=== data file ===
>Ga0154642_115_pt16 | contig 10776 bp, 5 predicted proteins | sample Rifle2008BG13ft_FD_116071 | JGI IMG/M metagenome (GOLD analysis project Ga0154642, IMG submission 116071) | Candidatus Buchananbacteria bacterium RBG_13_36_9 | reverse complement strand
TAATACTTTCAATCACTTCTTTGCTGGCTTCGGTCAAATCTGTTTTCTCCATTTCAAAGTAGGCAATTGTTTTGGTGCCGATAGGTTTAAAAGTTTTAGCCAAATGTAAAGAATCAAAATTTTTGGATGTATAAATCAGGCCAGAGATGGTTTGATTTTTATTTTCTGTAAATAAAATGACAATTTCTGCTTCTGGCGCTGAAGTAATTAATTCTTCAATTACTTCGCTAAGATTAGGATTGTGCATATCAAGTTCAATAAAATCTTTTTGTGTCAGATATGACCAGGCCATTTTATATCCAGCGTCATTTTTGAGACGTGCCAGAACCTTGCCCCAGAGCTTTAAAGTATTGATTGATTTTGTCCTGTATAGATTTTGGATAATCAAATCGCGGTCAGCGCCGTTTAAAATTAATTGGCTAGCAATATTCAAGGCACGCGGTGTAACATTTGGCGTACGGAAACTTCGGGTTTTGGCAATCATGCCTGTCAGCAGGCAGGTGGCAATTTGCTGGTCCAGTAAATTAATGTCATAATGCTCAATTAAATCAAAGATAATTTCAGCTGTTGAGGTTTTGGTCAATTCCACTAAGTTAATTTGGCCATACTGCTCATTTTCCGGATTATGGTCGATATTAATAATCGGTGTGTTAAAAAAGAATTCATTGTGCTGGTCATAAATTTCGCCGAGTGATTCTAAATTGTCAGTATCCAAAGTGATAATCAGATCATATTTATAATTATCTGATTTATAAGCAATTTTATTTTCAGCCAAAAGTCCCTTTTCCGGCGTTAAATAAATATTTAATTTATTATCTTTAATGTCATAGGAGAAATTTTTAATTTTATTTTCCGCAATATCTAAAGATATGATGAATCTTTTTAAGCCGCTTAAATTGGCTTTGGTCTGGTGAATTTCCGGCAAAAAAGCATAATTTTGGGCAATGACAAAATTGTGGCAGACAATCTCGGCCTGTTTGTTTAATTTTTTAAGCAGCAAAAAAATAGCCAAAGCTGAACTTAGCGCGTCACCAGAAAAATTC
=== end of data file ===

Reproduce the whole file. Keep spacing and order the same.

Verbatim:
>Ga0154642_115_pt16 | contig 10776 bp, 5 predicted proteins | sample Rifle2008BG13ft_FD_116071 | JGI IMG/M metagenome (GOLD analysis project Ga0154642, IMG submission 116071) | Candidatus Buchananbacteria bacterium RBG_13_36_9 | reverse complement strand
TAATACTTTCAATCACTTCTTTGCTGGCTTCGGTCAAATCTGTTTTCTCCATTTCAAAGTAGGCAATTGTTTTGGTGCCGATAGGTTTAAAAGTTTTAGCCAAATGTAAAGAATCAAAATTTTTGGATGTATAAATCAGGCCAGAGATGGTTTGATTTTTATTTTCTGTAAATAAAATGACAATTTCTGCTTCTGGCGCTGAAGTAATTAATTCTTCAATTACTTCGCTAAGATTAGGATTGTGCATATCAAGTTCAATAAAATCTTTTTGTGTCAGATATGACCAGGCCATTTTATATCCAGCGTCATTTTTGAGACGTGCCAGAACCTTGCCCCAGAGCTTTAAAGTATTGATTGATTTTGTCCTGTATAGATTTTGGATAATCAAATCGCGGTCAGCGCCGTTTAAAATTAATTGGCTAGCAATATTCAAGGCACGCGGTGTAACATTTGGCGTACGGAAACTTCGGGTTTTGGCAATCATGCCTGTCAGCAGGCAGGTGGCAATTTGCTGGTCCAGTAAATTAATGTCATAATGCTCAATTAAATCAAAGATAATTTCAGCTGTTGAGGTTTTGGTCAATTCCACTAAGTTAATTTGGCCATACTGCTCATTTTCCGGATTATGGTCGATATTAATAATCGGTGTGTTAAAAAAGAATTCATTGTGCTGGTCATAAATTTCGCCGAGTGATTCTAAATTGTCAGTATCCAAAGTGATAATCAGATCATATTTATAATTATCTGATTTATAAGCAATTTTATTTTCAGCCAAAAGTCCCTTTTCCGGCGTTAAATAAATATTTAATTTATTATCTTTAATGTCATAGGAGAAATTTTTAATTTTATTTTCCGCAATATCTAAAGATATGATGAATCTTTTTAAGCCGCTTAAATTGGCTTTGGTCTGGTGAATTTCCGGCAAAAAAGCATAATTTTGGGCAATGACAAAATTGTGGCAGACAATCTCGGCCTGTTTGTTTAATTTTTTAAGCAGCAAAAAAATAGCCAAAGCTGAACTTAGCGCGTCACCAGAAAAATTC